I had one big problem though. In abanding the world of faith I was also abandoning the specificity of the Christian faith, and in particular the weighty nature of the determinism that soaked much of this renewed interest at the time of my departure in Reformed Theology. As many of my friends were migrating either away from the Christian faith or towards this grand exodus to these neo-Calvinist circles, I came to realize that this faith expression had played as much of a role in my loss of faith as my grappling with the wide world of academics. This led me through an exploration of different faith traditions, but for me personally I continued to be arrested by this notion that I encountered in Tolkien of needing some kind of anchor in terms of locating a “True” story. If anything was going to make sense, landing in any Tradition of faith or non faith needed to rest on a central conviction of faith in something. The only way multi-culturalism and diversity can hold any power in this world and be protected against homogenious tendencies is to find a way to preserve this sense of conviction in something that is capital T “True”. While this part of my journey is colored with plenty of nuance and reasons and stories, I came to undertand that being able and willing to say that Christianity, should one come to that convcition, is the True story that gives all of our other stories their meaning and foundation, the very basis for which Tolkien imagines his own writings, is not elitist or exclusionary or arrogance, but quite the opposite. In fact, I was at my most arrogant and exclusive and elitist when I was pretending that my godless worldview was not based on a simlilar conviction of capital T Truth. What gives all these expressions of faith their meaning and their power is their conviction in this shared allegiance to Truth. However we reconcile this as a diverse people who live in faith of something, we simply cannot ignore this simple fact. I have little to say if I don’t hold a conviction in something, and what makes diverse cultures beautiful and compelling is the fact that this something is in fact a conviction.

Why I am bringing this up? This recent podcast episode linked below from The Reluctant Theologian Podcast (Time, Physics and Free Will With Jeff Koperski, Episode 62) reminded me of a voice that helped give me an in road back into not just the idea of God, but a renewed grappling with my Christian faith. It is an interview with author and physicist Jeffrey Koperski. In specific, it is the work he does on the nature of this relationship between the science of determinism and the human will that helped open me up to the wide range of possibilities in theological thought. He’s not the easiest read, but his brief book The Physics of Theism: God, Physics, and the Philosphy of Science released about 7 years ago is a wonderful and nuanced dialogue of the intersection of faith and science, and really helped to dig underneath where it is we impart and depart from reason alone as our basis for understanding the mysteries of God and this world. The podcast offers a concise overview of some of his central premises, and his newer book, Divine Action, Determinism, and the Laws of Nature is currently available for free in Canada through Kindle reads. For me anyways, reconciling determinism and the will was the most crucial point of perspective for making sense of either faith in a godless reality or faith in God, as for me determinism in theology (via the sovereignty of God) or materialism (via the laws of nature) leads to nihilism, and it is in the ways which we deal with this question with God or without God that breathes meaning into this exercise of faith.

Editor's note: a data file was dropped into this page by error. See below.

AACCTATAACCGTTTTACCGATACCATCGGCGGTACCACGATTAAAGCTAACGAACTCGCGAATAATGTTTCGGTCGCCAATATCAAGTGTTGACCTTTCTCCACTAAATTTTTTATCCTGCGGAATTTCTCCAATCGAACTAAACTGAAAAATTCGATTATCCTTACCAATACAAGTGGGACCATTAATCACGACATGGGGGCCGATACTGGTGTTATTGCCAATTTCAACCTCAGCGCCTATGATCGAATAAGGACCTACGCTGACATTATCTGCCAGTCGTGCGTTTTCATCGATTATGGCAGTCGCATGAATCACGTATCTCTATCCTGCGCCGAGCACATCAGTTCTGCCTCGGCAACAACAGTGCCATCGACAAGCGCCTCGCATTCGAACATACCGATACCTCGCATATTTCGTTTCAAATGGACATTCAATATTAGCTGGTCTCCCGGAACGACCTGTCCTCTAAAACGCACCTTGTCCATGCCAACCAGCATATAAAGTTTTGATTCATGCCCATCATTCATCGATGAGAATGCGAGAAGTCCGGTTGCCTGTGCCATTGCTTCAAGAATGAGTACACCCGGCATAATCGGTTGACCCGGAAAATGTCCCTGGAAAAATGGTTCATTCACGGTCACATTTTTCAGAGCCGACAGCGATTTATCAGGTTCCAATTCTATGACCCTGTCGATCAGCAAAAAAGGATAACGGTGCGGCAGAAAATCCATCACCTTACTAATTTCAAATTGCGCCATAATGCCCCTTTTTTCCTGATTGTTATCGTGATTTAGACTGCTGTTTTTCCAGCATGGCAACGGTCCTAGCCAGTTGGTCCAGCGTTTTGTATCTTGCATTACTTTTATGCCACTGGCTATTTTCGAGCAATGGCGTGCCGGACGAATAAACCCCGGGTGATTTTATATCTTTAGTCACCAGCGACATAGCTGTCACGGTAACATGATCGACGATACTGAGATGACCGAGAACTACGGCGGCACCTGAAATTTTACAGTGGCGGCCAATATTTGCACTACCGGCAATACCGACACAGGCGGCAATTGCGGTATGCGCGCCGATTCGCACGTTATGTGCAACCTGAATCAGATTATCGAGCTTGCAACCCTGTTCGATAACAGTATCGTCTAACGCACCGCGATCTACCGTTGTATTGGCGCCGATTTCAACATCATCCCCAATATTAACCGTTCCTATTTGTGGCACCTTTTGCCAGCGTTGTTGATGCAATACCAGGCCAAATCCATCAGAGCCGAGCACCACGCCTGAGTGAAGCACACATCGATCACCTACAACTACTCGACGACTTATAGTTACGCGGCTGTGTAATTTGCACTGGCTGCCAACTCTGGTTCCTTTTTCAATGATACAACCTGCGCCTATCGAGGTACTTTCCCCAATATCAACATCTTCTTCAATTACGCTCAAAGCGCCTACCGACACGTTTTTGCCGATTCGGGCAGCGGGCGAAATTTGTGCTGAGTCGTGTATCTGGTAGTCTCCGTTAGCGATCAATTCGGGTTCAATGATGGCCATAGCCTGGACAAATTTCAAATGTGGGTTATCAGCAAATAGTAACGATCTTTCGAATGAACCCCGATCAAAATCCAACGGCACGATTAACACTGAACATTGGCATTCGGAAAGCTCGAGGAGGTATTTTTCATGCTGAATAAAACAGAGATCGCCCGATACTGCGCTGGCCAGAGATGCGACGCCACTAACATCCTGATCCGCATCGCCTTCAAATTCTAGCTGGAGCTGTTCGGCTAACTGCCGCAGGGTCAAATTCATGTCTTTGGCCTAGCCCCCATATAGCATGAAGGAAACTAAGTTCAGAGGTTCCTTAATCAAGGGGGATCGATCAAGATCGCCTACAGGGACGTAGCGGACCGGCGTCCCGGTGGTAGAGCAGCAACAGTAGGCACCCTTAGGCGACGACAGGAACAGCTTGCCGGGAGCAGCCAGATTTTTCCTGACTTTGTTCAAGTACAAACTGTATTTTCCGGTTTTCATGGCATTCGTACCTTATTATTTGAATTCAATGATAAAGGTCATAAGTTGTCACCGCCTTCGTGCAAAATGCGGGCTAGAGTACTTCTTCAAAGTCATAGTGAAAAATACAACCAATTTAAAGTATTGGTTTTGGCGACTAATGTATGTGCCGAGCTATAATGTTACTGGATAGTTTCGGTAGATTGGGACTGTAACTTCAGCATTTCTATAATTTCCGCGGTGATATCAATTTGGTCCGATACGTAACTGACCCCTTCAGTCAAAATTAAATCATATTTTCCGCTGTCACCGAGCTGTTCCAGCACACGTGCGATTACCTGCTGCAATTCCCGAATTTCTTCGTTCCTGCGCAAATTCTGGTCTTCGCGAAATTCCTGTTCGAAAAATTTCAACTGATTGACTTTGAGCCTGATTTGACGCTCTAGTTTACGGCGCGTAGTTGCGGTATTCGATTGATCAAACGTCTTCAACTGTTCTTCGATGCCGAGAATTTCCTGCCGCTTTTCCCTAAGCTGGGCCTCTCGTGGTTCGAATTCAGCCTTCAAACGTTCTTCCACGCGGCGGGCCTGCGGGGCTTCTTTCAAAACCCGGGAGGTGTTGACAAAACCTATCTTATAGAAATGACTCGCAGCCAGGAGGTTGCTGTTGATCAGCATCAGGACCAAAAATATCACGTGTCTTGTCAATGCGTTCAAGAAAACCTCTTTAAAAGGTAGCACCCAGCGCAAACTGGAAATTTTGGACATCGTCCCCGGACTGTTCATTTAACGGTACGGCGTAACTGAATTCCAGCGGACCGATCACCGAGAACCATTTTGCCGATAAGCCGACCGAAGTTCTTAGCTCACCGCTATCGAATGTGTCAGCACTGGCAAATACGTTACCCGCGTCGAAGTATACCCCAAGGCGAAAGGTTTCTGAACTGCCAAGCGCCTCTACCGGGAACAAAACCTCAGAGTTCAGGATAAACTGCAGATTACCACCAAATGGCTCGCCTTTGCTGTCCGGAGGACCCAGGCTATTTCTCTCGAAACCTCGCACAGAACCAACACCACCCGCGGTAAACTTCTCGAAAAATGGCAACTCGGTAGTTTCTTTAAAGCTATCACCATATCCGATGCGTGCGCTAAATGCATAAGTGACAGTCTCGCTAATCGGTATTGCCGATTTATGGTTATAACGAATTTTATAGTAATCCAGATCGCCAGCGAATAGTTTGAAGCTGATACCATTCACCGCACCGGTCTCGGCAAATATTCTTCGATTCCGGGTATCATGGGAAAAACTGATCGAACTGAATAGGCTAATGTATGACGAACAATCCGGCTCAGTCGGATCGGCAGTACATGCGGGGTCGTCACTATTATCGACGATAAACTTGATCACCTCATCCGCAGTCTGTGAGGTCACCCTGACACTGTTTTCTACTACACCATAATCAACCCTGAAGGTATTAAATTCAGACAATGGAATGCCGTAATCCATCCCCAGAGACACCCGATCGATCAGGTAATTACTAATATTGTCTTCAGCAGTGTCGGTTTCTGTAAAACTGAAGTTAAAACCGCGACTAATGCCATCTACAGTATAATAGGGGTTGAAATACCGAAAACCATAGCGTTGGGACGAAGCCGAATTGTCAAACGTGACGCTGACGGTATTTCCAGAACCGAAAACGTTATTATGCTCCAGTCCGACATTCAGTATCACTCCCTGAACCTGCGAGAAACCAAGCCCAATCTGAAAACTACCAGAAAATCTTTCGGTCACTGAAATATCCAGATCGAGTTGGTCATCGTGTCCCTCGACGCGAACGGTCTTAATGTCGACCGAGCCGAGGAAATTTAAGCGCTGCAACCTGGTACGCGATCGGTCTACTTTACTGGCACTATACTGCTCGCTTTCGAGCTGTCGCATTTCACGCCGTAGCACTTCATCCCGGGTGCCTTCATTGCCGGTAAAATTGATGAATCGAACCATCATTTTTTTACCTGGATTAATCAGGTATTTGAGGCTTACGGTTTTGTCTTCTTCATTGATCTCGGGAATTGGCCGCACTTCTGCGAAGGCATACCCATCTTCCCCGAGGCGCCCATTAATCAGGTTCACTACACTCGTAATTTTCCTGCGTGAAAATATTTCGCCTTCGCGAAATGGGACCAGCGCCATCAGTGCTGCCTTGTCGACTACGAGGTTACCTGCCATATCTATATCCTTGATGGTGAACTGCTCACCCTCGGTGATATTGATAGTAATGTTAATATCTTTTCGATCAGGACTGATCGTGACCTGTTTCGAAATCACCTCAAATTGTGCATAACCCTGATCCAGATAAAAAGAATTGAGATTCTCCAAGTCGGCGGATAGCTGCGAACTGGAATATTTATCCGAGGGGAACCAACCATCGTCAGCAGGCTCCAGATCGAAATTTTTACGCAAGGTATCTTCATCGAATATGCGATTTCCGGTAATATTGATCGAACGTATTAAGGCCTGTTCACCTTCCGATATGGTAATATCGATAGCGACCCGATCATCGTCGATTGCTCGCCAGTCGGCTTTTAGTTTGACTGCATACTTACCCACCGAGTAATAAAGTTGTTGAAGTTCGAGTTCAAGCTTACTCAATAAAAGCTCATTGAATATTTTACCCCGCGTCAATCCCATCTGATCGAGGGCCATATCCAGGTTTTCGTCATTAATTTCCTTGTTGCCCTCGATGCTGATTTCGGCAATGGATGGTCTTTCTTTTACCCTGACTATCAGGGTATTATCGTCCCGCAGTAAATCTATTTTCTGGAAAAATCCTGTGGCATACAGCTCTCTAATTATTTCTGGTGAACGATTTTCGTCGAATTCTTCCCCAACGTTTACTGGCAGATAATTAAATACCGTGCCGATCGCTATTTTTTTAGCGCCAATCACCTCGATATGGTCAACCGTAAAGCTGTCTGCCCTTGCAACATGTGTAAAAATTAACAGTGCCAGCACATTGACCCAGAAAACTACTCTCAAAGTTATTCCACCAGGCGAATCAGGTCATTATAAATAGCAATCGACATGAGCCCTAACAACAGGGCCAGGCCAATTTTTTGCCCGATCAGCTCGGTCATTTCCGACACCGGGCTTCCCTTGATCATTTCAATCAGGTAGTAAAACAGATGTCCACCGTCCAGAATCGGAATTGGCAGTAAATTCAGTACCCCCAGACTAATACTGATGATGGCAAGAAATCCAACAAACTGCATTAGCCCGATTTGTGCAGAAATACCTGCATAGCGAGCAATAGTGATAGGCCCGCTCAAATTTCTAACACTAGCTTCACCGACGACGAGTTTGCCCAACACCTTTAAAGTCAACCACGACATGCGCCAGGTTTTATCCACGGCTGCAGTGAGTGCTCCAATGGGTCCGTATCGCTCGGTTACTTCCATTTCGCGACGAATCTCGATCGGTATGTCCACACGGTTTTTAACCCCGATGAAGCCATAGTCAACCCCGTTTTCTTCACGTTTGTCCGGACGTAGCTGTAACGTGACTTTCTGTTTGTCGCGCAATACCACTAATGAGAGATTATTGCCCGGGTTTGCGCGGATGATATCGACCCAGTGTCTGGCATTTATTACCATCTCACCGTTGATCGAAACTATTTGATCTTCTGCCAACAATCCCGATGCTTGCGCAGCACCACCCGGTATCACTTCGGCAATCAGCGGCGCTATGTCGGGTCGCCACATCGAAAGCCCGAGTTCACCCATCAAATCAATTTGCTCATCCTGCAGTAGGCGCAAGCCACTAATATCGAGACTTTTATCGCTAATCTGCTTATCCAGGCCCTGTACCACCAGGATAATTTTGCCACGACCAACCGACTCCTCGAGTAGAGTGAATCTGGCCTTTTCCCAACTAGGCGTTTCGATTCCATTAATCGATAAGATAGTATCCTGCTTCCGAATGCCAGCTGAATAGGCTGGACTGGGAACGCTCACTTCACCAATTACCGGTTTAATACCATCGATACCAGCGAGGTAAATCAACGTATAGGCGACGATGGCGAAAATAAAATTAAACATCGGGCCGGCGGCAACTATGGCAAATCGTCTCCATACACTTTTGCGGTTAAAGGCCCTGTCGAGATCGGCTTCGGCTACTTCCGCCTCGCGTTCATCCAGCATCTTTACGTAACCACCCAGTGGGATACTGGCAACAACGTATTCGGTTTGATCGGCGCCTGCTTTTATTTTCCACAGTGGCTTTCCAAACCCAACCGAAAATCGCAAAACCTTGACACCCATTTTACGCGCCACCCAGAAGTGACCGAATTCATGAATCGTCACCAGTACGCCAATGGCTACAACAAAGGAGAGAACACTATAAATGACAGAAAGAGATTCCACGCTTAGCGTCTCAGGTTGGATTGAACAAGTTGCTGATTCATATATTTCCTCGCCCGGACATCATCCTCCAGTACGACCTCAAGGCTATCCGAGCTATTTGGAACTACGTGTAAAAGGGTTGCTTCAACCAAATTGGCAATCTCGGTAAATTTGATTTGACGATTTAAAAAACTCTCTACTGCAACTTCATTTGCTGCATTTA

A couple quotes from Koperski,

Even if there are windows through which God can act without breaking natural laws, such approaches have “simply replaced one mode of interference with the world – that in which the laws of nature are set aside – with another, in which those laws are used as tools… The very idea that there are laws of nature is a modern innovation…. Ideally, though, an appeal to mystery occurs after a great deal of progress has been made on an issue.

Divine Action, Determinism, and the Laws of Nature, Jeffrey Koperski

Published by davetcourt

I am a 40 something Canadian with a passion for theology, film, reading writing and travel.